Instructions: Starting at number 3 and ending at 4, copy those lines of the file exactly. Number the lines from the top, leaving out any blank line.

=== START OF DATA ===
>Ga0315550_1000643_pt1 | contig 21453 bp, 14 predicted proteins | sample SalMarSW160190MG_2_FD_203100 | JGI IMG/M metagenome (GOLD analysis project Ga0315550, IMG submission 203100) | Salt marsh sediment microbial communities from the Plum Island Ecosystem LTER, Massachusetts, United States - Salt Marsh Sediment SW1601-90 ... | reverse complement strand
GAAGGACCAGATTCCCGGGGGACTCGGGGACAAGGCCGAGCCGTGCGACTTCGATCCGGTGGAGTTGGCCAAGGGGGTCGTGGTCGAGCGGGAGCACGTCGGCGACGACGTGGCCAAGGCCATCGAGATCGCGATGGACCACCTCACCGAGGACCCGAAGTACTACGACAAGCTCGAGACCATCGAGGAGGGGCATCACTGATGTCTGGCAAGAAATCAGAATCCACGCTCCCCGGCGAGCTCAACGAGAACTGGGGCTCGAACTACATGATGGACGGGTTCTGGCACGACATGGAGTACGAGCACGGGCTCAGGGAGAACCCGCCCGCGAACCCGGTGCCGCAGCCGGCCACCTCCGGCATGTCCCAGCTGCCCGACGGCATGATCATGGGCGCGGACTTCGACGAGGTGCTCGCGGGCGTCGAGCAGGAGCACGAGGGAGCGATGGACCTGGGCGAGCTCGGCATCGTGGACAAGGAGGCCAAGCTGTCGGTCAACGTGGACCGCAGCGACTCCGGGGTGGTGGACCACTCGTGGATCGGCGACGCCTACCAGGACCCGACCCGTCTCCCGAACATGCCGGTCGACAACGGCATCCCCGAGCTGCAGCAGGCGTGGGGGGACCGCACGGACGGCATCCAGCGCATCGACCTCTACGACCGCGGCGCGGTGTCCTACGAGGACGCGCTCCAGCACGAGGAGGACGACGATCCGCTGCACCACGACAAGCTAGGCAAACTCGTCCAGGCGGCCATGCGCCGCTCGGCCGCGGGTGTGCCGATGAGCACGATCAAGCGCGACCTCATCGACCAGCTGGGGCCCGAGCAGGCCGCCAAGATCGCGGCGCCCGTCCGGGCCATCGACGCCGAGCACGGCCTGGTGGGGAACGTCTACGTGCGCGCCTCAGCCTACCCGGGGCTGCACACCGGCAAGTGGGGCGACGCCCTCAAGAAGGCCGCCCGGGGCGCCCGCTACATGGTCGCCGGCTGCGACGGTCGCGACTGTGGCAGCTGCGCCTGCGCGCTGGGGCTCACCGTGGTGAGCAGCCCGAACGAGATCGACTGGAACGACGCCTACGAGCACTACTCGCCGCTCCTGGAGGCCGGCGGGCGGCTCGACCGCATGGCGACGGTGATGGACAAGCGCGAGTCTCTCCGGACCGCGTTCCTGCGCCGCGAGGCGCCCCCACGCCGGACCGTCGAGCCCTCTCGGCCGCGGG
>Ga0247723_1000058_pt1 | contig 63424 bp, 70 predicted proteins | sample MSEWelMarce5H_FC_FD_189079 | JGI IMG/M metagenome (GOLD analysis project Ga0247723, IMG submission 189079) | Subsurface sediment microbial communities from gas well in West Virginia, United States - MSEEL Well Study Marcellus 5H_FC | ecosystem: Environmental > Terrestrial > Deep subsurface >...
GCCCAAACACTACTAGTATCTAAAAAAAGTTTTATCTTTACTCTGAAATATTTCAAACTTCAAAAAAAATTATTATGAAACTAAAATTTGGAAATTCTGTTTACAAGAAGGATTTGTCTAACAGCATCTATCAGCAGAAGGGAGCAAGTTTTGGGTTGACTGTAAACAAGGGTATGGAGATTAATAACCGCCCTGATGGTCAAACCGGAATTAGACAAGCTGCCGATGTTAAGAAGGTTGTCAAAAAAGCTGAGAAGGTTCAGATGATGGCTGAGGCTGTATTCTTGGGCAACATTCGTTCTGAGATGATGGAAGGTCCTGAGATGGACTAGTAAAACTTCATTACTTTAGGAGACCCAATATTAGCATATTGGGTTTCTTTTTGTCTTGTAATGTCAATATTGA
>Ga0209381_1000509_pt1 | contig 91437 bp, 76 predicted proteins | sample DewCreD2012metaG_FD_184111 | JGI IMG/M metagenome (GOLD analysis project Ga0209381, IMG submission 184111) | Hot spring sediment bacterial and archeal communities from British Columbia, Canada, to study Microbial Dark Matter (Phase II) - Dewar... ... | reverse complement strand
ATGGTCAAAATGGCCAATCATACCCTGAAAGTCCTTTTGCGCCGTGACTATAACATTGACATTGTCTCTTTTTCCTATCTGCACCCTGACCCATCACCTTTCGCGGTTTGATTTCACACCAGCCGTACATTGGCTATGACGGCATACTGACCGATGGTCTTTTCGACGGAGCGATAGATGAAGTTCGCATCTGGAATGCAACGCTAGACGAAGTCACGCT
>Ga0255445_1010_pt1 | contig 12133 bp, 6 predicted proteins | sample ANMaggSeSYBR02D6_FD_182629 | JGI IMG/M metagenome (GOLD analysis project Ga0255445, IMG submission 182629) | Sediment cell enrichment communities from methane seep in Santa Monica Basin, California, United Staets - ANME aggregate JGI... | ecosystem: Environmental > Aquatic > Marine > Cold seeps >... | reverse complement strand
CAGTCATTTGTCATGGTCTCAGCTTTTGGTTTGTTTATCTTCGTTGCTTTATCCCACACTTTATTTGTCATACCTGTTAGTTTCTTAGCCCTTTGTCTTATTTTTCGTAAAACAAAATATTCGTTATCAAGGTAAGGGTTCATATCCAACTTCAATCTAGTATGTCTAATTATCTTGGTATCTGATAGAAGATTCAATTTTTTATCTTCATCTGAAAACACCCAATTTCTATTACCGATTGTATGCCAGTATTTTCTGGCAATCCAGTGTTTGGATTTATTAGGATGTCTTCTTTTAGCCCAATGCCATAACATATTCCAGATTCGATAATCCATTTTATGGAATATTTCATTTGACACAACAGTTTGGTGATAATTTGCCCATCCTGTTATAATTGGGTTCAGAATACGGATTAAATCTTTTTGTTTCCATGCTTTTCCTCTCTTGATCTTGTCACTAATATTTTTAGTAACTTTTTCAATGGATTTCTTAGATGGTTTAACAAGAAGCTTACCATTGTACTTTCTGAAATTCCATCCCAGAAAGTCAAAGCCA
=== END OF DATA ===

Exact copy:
>Ga0247723_1000058_pt1 | contig 63424 bp, 70 predicted proteins | sample MSEWelMarce5H_FC_FD_189079 | JGI IMG/M metagenome (GOLD analysis project Ga0247723, IMG submission 189079) | Subsurface sediment microbial communities from gas well in West Virginia, United States - MSEEL Well Study Marcellus 5H_FC | ecosystem: Environmental > Terrestrial > Deep subsurface >...
GCCCAAACACTACTAGTATCTAAAAAAAGTTTTATCTTTACTCTGAAATATTTCAAACTTCAAAAAAAATTATTATGAAACTAAAATTTGGAAATTCTGTTTACAAGAAGGATTTGTCTAACAGCATCTATCAGCAGAAGGGAGCAAGTTTTGGGTTGACTGTAAACAAGGGTATGGAGATTAATAACCGCCCTGATGGTCAAACCGGAATTAGACAAGCTGCCGATGTTAAGAAGGTTGTCAAAAAAGCTGAGAAGGTTCAGATGATGGCTGAGGCTGTATTCTTGGGCAACATTCGTTCTGAGATGATGGAAGGTCCTGAGATGGACTAGTAAAACTTCATTACTTTAGGAGACCCAATATTAGCATATTGGGTTTCTTTTTGTCTTGTAATGTCAATATTGA